Liz Hunt talks to Betty Parsons, ante-natal guru to aristocratic mothers-to-be for more than 30 years
When I met Betty Parsons, MBE, I wanted to get pregnant immediately and give birth there and then in her flower-filled conservatory with her holding my hand and calling me "honey". It seemed that only Betty could make the experience bearable.

Lots of other women have felt that way too: the Queen, the Princess of Wales and the Duchess of York, other ladies of the royal household, celebrities such as Esther Rantzen and the actress Geraldine James - and most of Chelsea.

For more than 30 years "Betty P" was on-call 24 hours a day, seven days a week, as ante-natal guru to the Sloane set and aristocratic mothers- to-be. She hates the tag but it's an accurate job description: her 80th birthday party in October last year was held in St James's Palace, with personal permission of the Queen, with Prince Charles was among the guests.

From her consulting rooms in Mayfair, Betty, a former nurse, helped more than 20,000 women through pregnancy and prepare for labour and birth. She retired in 1986 but continues to see "girls with problems" at her home in Surrey, often the daughters or even the grand-daughters of some of her original mums from the 1950s.

Mrs Parsons' approach is simple and direct. None of "her girls" goes into labour without knowing exactly what is happening, or may happen, to them. They are armed with her unique instruction in the art of relaxation to help them through the worst moments - and she insists, the rest of their lives.

"Giving birth is not an Olympic event for which you have to be trained up to get the gold medal," she says. "One needs to have a relaxed, positive attitude to life and that is what I teach. We all get into tizzies, usually over things we can't change. Labour is something you can't change. I teach women to accept the moment."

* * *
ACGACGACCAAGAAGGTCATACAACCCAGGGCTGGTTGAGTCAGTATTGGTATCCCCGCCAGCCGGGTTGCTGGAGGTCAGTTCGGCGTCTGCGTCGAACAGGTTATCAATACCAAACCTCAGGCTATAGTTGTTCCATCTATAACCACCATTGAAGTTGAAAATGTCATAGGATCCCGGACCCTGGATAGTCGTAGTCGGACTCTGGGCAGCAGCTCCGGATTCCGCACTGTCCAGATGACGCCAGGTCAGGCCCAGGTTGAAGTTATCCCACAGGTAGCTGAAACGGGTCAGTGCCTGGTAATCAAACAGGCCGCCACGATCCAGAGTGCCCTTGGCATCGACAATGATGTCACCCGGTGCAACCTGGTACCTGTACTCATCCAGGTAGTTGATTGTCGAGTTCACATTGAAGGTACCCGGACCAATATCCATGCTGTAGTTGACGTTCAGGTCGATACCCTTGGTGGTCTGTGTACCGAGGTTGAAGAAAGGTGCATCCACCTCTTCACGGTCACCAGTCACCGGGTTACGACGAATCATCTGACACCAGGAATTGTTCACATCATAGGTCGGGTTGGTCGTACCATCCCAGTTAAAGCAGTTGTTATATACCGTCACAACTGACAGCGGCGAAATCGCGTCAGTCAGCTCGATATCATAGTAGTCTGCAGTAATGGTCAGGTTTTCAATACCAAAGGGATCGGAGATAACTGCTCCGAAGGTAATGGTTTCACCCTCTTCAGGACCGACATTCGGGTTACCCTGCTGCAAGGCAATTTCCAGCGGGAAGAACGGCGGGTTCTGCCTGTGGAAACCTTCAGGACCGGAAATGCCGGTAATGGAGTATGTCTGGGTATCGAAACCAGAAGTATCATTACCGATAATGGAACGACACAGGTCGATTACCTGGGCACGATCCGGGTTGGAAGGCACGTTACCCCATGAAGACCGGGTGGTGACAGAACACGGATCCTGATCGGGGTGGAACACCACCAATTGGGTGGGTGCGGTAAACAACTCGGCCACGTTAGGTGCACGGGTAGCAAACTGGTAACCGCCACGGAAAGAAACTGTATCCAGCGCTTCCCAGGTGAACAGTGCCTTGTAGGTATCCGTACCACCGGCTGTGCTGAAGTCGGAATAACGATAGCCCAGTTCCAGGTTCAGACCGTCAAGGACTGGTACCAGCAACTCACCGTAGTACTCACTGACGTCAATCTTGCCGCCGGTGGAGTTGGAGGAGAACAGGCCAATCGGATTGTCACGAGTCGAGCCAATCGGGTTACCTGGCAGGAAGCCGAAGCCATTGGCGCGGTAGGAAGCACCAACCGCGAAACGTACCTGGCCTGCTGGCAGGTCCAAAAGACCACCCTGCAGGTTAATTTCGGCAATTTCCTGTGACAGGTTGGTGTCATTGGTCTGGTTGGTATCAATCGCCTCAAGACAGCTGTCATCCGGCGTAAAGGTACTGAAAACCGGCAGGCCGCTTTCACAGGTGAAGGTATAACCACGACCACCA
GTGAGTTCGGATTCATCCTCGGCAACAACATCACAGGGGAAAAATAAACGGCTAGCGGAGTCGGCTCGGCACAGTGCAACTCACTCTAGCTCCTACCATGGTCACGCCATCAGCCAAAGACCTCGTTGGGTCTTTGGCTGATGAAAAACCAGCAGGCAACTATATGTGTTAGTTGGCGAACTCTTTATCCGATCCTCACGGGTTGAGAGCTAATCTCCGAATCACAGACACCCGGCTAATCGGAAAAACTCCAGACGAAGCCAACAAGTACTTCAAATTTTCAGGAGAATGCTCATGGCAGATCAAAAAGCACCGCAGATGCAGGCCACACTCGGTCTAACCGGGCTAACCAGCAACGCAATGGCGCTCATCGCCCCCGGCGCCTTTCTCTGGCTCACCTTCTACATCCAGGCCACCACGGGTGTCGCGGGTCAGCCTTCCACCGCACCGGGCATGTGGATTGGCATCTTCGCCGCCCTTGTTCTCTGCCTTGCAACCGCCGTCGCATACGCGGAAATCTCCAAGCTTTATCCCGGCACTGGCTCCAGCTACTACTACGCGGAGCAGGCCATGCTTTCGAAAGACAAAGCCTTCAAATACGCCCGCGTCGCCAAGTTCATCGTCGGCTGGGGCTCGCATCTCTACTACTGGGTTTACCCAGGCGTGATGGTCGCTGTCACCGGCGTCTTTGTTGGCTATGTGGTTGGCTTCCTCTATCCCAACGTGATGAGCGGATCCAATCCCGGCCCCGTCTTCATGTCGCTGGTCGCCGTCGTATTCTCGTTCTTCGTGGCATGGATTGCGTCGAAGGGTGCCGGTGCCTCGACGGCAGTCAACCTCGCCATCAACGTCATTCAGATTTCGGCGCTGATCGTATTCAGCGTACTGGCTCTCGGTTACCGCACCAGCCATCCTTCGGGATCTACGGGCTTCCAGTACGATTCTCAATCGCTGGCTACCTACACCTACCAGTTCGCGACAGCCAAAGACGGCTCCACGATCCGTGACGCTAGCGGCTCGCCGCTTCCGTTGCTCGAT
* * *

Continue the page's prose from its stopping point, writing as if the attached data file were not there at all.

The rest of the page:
"Relaxing for labour; learning for life" is her mantra, and her catchphrase for when stress or a "tizzy" strikes - "drop your shoulders" (to release tension and improve breathing) is a phrase instantly recognised in well- to-do homes across the South-east.

Read her new book, Understanding Childbirth, and it is difficult to determine what makes the Parsons approach so popular. It follows the well- tried formula of other birth books - and is arguably less comprehensive - with advice on diet, smoking, alcohol, sex during pregnancy, how the body changes, and a trip through the stages of labour.

However, listen to the assured - and reassuring - voice on the audio tape that accompanies the book and the secret of her success begins to emerge. Meet Mrs Parsons in person, and all becomes clear. A tall, slender woman, she exudes maternal warmth, wisdom and a cut-glass English charm but retains the distance of a professional. Any pregnant woman would be only too happy to place herself in her hands, secure that Betty really did know best.

Mrs Parsons eschews dogma in favour of an unabashedly pragmatic approach to birth. There is no right or wrong way to do it: it can be in hospital, at home, in a bath or flat on your back, with or without an epidural, she says. She believes the vogue for natural births, the growth of birth plans which rule out epidurals, and episiotomies, have done women a great disservice. Those who cannot, because of the circumstances of the birth, stick to their plans, feel as if they have failed which is "utter nonsense", she says.